On Tuesday, Canelo Alvarez withdrew from his much hyped rematch against Gennady Golovkin as he faced an extension of his temporary suspension that came down due to a pair of doping violations.
The two fighters were set for a May 5 pay-per-view rematch of their September 2017 bout, which ended in a draw amidst much controversy. Though it might not have been entirely apparent at the time, a couple of random urine tests taken by Alvarez on Feb. 17 and Feb. 20 (which tested positive for the banned performance-enhancer clenbuterol) ultimately tanked the highly anticipated bout. ESPN adds that that suspension, which is likely to be doled out at a Nevada State Athletic Commission hearing scheduled for April 18, could likely be for a length of at least one year.
“We're going to have to cancel the May 5 rematch,” said Golden Boy Promotions president Eric Gomez at a press conference on Tuesday. “As you all know there is a hearing on April 18 and it's extremely unlikely this will get properly resolved by then and we need enough time to promote this fight.
“Additionally, given the current regulations in Nevada we have been advised, and it is unfortunate, that Canelo won't be cleared to fight in May. We are hopeful this matter will be resolved and we are hoping Canelo will be cleared so we can reschedule the fight for August or September.”
Adding to that, Alvarez maintained his innocence (as he previously blamed his positive test on tainted meat) but simultaneously said he was ready to accept his punishment from the Nevada State Athletic Commission.
“I am truly shocked about what has happened and for those who have doubts and suspicions about my integrity I have always been and always will be clean fighter,” Alvarez said through a translator. “I want to apologize to HBO, (sponsors) Tecate and Hennessy and all my other sponsors, the media and to everyone who is involved in the promotion of this event, and especially to the fans. I respect this sport. I will always be a clean fighter.”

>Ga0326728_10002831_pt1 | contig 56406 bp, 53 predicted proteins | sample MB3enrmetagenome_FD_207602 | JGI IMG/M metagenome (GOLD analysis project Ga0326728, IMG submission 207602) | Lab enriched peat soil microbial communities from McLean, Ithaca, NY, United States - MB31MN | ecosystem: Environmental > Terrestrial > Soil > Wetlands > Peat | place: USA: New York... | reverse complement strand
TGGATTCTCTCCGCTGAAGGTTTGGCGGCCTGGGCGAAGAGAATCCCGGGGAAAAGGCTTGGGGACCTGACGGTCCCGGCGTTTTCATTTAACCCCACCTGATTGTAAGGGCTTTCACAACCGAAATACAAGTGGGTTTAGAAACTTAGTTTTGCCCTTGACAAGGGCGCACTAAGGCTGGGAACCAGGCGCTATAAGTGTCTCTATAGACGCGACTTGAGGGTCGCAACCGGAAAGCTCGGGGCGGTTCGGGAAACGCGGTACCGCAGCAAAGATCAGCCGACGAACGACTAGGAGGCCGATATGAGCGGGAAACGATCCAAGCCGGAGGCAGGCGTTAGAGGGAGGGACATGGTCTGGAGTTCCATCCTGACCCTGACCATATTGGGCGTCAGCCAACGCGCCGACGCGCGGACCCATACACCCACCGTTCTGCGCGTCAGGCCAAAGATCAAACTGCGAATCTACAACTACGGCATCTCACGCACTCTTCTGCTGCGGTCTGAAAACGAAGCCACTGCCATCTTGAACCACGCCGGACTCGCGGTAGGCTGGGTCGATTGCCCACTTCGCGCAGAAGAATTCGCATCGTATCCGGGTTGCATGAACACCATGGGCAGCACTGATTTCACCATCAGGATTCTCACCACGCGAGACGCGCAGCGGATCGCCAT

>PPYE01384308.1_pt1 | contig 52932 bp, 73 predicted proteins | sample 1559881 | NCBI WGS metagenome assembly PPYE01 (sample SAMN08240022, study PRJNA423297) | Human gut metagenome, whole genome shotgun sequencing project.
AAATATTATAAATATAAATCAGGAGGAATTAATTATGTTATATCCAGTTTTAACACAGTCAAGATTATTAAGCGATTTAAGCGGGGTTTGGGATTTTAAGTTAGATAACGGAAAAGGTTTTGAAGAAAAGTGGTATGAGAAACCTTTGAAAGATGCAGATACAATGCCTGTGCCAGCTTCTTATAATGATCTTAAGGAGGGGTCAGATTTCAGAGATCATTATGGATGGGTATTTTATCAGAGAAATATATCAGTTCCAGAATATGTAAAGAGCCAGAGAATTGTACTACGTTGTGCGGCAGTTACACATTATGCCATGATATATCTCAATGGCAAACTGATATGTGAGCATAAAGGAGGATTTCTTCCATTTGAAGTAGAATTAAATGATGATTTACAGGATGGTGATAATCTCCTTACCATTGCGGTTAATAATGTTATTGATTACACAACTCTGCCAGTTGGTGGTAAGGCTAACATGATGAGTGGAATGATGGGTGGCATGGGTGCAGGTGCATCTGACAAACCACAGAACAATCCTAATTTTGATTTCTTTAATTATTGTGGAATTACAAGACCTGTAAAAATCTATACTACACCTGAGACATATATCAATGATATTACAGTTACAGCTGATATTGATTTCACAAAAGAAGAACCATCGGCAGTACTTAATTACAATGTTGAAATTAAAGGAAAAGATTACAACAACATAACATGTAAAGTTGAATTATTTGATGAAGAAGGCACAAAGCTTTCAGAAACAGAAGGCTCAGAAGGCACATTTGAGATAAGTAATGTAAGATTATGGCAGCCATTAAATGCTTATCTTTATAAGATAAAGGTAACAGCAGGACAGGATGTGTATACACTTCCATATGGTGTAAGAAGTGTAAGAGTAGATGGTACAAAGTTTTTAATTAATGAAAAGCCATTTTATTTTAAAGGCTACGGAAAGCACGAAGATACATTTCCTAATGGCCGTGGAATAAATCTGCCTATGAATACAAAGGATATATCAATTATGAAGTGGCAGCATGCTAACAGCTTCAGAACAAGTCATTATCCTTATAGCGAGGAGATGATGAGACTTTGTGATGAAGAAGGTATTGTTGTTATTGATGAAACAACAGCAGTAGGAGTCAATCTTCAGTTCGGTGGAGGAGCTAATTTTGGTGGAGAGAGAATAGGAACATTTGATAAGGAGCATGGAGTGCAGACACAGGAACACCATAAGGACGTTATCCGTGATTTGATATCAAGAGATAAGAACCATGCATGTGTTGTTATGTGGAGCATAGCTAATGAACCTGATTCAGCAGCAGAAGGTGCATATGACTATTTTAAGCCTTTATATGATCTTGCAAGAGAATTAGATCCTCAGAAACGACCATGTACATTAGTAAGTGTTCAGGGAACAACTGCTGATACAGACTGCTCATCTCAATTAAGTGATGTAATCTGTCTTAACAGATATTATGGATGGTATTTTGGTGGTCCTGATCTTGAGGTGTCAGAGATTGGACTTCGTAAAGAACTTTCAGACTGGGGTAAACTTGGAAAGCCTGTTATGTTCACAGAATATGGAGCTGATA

As pointed out by ESPN, he did not apologize to his opponent, who said less than two weeks ago that it was obvious that Alvarez was cheating prior to their first fight.
“To be honest, what Golovkin or his team say doesn't bother me at all because, No. 1, they are not doctors, not experts,” added Alvarez. “I don't pay attention to them. It sounds more like an excuse that he doesn't want to fight me or he's scared.”
He also stood by his claim that contaminated meat was to blame for the positive test.
“I want to clarify the situation. I have always done tests with VADA before my fights. They are voluntary,” he said. “I have always agreed to them before my fights and they have always come back negative. I am a clean fighter. On this occasion the results showed small traces of clenbuterol. How did this happen, I don't know. Unfortunately, there is a public problem in my country of Mexico. Football, cycling, soccer, boxing — people have tested positive for clenbuterol. This can be transmitted through meat in Mexico. Contaminated meat is what caused this. That is my statement. This has happened in all sports.”
Alvarez's suspension for his first offense could earn him a one-year ban. However, ESPN adds that if he cooperates with the Nevada State Athletic Commission, it is within their rules to chop that suspension in half. If that were to happen (and was retroactive to his first failed test on Feb. 17) he would be eligible to fight by Aug. 18, with a likely rematch to be scheduled for Mexican Independence Weekend in mid-September.
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